Quote:
Originally Posted by jason_kraft

Interesting, I never noticed that distinction. You may want to contact your local state senator/representative and lobby them to propose modifying HB 391 to specifically allow the sale of homemade baked goods by non-farmers. If you spin it as generating more revenue for the state (via the annual license fee and increased income/sales tax) as well as creating new jobs at virtually no cost to the government it should be received positively.




And honestly, with me spending $15,000 and jumping through hoops for a year and a half, and even buying a house with a 2 garage specifically for a cake business, and being within a few weeks of opening, I will be a little perturbed if it finally goes through! It has been a goal of mine for the past 4 years to have a legal business, since I found out it was illegal. I began purchasing for the business (used equipment) within 3 months, and I finally got my 500 lb oven off the floor where it has sat for over a year!

Win Posted 18 May 2011 , 6:45pm
post #9 of 11
Quote:
Originally Posted by tabpomkarfel

I just dug a little deeper. We do have a cottage food law but Kentucky calls it certified home-based microprocessing. You can get your home kitchen licensed if you grow some of the ingredients used in the cake on your property - (i.e. you make a strawberry cake with strawberries you grow yourself.) This really applies just to farmers and allows them to sell their products at farmer's markets, roadside stands, etc. Bummer!!!!!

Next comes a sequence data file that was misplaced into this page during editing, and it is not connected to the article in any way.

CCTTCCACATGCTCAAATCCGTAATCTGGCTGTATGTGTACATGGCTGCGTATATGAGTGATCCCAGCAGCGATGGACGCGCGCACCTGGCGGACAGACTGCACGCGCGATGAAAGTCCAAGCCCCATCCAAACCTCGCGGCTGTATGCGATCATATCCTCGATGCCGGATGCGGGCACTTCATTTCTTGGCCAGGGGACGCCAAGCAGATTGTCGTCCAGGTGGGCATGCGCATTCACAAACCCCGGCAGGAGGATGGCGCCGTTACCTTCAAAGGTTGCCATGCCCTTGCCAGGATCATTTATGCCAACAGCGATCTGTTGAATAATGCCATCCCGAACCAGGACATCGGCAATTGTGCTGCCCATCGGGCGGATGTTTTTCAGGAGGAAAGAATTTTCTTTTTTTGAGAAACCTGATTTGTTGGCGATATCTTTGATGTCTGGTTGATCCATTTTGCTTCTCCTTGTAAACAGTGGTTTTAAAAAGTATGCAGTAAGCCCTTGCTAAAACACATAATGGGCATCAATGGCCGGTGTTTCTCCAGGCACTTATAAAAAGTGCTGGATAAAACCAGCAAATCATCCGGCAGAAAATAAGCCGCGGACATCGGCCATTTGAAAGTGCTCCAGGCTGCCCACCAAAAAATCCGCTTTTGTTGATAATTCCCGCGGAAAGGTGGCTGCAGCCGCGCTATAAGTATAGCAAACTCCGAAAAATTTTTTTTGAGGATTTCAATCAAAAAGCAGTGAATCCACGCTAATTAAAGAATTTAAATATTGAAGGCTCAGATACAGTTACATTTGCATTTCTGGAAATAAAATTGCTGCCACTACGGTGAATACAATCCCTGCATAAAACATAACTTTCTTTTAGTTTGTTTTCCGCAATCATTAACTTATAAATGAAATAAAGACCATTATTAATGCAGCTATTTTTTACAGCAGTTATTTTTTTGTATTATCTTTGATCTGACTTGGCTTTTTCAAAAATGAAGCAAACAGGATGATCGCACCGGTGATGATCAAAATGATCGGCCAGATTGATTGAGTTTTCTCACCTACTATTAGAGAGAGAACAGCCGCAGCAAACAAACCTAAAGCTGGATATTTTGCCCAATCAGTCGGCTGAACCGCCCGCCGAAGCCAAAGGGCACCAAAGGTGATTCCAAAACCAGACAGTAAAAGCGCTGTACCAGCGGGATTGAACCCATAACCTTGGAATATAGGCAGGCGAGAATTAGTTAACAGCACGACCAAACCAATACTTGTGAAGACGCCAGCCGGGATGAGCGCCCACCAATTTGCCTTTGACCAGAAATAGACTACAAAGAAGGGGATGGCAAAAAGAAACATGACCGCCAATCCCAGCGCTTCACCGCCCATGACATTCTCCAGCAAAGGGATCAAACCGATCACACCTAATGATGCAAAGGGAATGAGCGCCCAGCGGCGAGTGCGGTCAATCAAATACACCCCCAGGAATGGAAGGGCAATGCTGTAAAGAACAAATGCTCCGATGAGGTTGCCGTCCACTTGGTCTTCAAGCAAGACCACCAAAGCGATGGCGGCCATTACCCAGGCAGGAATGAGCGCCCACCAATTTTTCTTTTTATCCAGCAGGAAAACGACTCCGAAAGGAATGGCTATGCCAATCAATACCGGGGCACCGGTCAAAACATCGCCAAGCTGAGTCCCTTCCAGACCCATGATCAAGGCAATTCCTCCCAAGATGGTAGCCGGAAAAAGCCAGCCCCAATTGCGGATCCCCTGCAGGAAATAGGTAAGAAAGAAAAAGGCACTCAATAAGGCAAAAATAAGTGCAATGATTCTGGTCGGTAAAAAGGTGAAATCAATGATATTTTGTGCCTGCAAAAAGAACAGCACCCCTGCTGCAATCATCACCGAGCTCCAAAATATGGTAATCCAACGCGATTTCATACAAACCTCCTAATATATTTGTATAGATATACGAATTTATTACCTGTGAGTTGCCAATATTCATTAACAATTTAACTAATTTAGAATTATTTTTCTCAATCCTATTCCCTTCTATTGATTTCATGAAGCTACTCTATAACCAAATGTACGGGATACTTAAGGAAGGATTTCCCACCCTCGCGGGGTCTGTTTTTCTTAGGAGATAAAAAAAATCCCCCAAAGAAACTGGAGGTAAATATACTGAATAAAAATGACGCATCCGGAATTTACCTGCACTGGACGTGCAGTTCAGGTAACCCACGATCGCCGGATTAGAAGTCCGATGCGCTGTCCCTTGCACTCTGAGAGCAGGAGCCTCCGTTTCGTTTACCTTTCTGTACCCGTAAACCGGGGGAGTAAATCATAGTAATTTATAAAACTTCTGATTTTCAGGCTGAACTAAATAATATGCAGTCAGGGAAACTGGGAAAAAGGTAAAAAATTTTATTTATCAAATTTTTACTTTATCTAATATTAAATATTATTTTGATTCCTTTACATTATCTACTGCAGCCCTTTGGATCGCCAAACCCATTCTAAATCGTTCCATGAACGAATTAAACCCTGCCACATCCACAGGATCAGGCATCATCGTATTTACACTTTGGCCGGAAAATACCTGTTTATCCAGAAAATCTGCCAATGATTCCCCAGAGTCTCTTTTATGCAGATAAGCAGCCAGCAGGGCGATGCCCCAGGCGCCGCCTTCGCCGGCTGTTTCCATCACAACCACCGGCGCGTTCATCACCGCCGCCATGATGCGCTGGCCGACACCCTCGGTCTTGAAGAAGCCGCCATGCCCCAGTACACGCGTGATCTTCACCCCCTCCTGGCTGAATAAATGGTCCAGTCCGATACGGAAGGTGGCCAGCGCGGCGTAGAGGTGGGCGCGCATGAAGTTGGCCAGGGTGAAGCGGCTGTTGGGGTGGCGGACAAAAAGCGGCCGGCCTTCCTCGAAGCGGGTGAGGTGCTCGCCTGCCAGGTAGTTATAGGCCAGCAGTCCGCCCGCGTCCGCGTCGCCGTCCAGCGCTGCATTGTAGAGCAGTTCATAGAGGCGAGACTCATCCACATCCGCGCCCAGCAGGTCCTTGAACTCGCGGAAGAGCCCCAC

Right, and includes if you raise chickens and use those eggs for baking, etc. Here are the legalities for running a home baking business in KY. Fines are about $5,000.00 should the Health Dept. 9and I guess that would depend on where you live as well) choose to pursue. Good Luck in your decision making!

http://www.ca.uky.edu/agc/pubs/fcs9/fcs9100/fcs9100.pdf

tabpomkarfel Posted 18 May 2011 , 7:47pm
post #10 of 11

So this begs a different question. I certainly have no intentions of doing anything illegal as I am just a hobbiest and not overly concerned about making money at this point. And if I ever get to the point that I want to do more with it then I plan to have a separate kitchen. But in the meantime, is it OK to charge for just the ingredients to make the cake and icing, cake board, cake box, etc., just to cover my expenses or is that still considered a business. Thanks.

jason_kraft Posted 18 May 2011 , 7:52pm
post #11 of 11

Accepting any compensation for food (cash or barter) is considered commercial activity, even if you just break even. If you keep a very low profile, don't advertise, and only do business with family and close friends the risk is relatively low, but there is still a risk.

FYI - If you set up a legit business with a rented commercial kitchen, you are usually able to deduct any losses against other earned income on your taxes. (Some kitchens rent by the hour with minimal or no monthly fees, so you could still keep your overhead costs pretty low.) For hobbies you can only deduct expenses against the income for the hobby (in this case, $0), so you cannot use a hobby loss to offset other income.

Quote by @%username% on %date%

%body%